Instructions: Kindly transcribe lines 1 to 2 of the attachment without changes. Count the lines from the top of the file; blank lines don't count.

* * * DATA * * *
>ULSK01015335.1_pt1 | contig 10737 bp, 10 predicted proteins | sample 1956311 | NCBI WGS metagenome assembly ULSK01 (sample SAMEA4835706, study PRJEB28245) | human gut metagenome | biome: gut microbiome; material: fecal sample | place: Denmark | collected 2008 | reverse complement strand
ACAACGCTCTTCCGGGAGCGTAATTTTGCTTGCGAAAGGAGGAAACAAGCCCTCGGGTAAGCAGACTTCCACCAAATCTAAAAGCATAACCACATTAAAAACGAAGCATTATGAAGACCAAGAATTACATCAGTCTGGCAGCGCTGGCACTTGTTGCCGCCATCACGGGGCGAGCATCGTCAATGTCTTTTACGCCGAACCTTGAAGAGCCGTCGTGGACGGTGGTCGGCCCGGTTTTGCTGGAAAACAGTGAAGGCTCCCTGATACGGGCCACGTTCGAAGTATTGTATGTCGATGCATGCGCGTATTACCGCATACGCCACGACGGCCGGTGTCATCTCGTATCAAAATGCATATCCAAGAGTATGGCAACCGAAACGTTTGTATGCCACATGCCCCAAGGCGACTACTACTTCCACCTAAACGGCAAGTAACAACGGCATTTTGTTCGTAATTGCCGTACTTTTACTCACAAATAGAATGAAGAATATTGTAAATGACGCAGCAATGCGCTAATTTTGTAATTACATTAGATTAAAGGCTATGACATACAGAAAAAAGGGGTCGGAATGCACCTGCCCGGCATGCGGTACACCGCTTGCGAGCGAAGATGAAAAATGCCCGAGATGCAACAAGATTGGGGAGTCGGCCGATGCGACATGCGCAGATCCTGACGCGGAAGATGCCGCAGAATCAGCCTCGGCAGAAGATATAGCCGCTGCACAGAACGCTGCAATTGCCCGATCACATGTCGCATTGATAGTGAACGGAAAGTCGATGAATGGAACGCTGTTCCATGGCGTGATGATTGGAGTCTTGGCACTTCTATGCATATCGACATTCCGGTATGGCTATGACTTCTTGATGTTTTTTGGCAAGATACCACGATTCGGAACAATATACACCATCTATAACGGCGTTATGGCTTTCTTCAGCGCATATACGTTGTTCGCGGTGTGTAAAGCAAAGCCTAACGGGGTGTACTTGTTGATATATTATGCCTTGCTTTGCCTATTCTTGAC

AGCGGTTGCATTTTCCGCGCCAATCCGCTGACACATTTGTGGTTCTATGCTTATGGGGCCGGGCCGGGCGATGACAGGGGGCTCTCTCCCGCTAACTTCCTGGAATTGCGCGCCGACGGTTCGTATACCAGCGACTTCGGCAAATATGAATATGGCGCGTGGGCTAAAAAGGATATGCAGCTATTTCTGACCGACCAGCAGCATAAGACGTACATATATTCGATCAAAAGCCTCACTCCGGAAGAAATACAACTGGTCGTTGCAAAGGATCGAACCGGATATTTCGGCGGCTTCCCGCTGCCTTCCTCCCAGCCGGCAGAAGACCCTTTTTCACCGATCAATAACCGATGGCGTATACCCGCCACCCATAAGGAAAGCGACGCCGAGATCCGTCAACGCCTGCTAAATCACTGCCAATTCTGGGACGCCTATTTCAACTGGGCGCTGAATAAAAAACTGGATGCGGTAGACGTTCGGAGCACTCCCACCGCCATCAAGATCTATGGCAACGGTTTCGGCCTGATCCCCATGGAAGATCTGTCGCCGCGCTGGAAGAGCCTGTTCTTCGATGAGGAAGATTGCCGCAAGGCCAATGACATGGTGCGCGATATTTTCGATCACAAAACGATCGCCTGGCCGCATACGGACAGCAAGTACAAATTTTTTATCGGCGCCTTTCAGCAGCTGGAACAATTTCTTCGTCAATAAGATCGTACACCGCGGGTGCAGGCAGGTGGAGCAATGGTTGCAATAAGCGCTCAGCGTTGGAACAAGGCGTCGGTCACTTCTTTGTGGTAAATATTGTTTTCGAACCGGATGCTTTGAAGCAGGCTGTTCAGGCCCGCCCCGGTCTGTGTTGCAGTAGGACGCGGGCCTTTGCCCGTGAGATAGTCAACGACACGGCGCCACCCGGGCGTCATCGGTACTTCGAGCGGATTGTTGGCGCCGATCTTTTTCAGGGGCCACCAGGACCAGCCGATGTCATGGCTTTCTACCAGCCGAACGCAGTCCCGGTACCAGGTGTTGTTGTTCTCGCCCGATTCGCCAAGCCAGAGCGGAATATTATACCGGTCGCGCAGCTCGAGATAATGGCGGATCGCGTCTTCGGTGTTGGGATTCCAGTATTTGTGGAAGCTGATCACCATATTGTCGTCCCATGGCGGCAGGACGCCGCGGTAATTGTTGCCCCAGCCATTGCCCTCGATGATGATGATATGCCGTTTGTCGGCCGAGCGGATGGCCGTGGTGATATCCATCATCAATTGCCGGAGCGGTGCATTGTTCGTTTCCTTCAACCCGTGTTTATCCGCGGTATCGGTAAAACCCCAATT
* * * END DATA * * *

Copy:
>ULSK01015335.1_pt1 | contig 10737 bp, 10 predicted proteins | sample 1956311 | NCBI WGS metagenome assembly ULSK01 (sample SAMEA4835706, study PRJEB28245) | human gut metagenome | biome: gut microbiome; material: fecal sample | place: Denmark | collected 2008 | reverse complement strand
ACAACGCTCTTCCGGGAGCGTAATTTTGCTTGCGAAAGGAGGAAACAAGCCCTCGGGTAAGCAGACTTCCACCAAATCTAAAAGCATAACCACATTAAAAACGAAGCATTATGAAGACCAAGAATTACATCAGTCTGGCAGCGCTGGCACTTGTTGCCGCCATCACGGGGCGAGCATCGTCAATGTCTTTTACGCCGAACCTTGAAGAGCCGTCGTGGACGGTGGTCGGCCCGGTTTTGCTGGAAAACAGTGAAGGCTCCCTGATACGGGCCACGTTCGAAGTATTGTATGTCGATGCATGCGCGTATTACCGCATACGCCACGACGGCCGGTGTCATCTCGTATCAAAATGCATATCCAAGAGTATGGCAACCGAAACGTTTGTATGCCACATGCCCCAAGGCGACTACTACTTCCACCTAAACGGCAAGTAACAACGGCATTTTGTTCGTAATTGCCGTACTTTTACTCACAAATAGAATGAAGAATATTGTAAATGACGCAGCAATGCGCTAATTTTGTAATTACATTAGATTAAAGGCTATGACATACAGAAAAAAGGGGTCGGAATGCACCTGCCCGGCATGCGGTACACCGCTTGCGAGCGAAGATGAAAAATGCCCGAGATGCAACAAGATTGGGGAGTCGGCCGATGCGACATGCGCAGATCCTGACGCGGAAGATGCCGCAGAATCAGCCTCGGCAGAAGATATAGCCGCTGCACAGAACGCTGCAATTGCCCGATCACATGTCGCATTGATAGTGAACGGAAAGTCGATGAATGGAACGCTGTTCCATGGCGTGATGATTGGAGTCTTGGCACTTCTATGCATATCGACATTCCGGTATGGCTATGACTTCTTGATGTTTTTTGGCAAGATACCACGATTCGGAACAATATACACCATCTATAACGGCGTTATGGCTTTCTTCAGCGCATATACGTTGTTCGCGGTGTGTAAAGCAAAGCCTAACGGGGTGTACTTGTTGATATATTATGCCTTGCTTTGCCTATTCTTGAC